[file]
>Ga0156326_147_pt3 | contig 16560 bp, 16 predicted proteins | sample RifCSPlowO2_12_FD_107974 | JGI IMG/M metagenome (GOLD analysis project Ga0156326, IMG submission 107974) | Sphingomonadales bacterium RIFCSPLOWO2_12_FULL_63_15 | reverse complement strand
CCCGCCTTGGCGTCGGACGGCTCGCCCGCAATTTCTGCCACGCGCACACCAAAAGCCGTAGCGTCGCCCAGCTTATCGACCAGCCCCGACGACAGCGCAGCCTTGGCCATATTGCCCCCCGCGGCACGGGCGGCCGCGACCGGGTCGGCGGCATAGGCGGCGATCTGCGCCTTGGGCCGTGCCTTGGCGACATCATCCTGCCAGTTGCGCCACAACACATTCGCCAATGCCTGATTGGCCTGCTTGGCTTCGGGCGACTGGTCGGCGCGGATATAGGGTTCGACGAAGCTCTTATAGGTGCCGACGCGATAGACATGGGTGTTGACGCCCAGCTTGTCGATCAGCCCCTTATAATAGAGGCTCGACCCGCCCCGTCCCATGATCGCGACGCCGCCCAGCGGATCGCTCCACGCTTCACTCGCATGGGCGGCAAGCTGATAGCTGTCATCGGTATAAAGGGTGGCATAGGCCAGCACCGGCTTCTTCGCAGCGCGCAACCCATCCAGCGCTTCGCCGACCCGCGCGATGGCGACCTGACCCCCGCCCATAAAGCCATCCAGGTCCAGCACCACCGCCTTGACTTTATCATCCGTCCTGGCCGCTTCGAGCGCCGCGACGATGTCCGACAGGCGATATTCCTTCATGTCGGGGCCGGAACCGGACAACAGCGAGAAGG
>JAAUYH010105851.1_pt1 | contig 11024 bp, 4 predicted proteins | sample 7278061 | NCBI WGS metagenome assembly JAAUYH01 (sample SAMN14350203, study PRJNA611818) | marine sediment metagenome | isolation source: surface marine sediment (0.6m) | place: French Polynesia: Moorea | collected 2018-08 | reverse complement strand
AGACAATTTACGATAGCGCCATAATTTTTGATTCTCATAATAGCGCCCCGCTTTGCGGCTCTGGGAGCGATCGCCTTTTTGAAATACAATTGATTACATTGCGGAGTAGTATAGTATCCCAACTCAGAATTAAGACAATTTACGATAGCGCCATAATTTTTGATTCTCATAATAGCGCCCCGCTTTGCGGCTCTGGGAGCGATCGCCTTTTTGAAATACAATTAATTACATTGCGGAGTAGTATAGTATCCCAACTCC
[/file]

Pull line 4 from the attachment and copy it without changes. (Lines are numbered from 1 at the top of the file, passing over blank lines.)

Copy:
AGACAATTTACGATAGCGCCATAATTTTTGATTCTCATAATAGCGCCCCGCTTTGCGGCTCTGGGAGCGATCGCCTTTTTGAAATACAATTGATTACATTGCGGAGTAGTATAGTATCCCAACTCAGAATTAAGACAATTTACGATAGCGCCATAATTTTTGATTCTCATAATAGCGCCCCGCTTTGCGGCTCTGGGAGCGATCGCCTTTTTGAAATACAATTAATTACATTGCGGAGTAGTATAGTATCCCAACTCC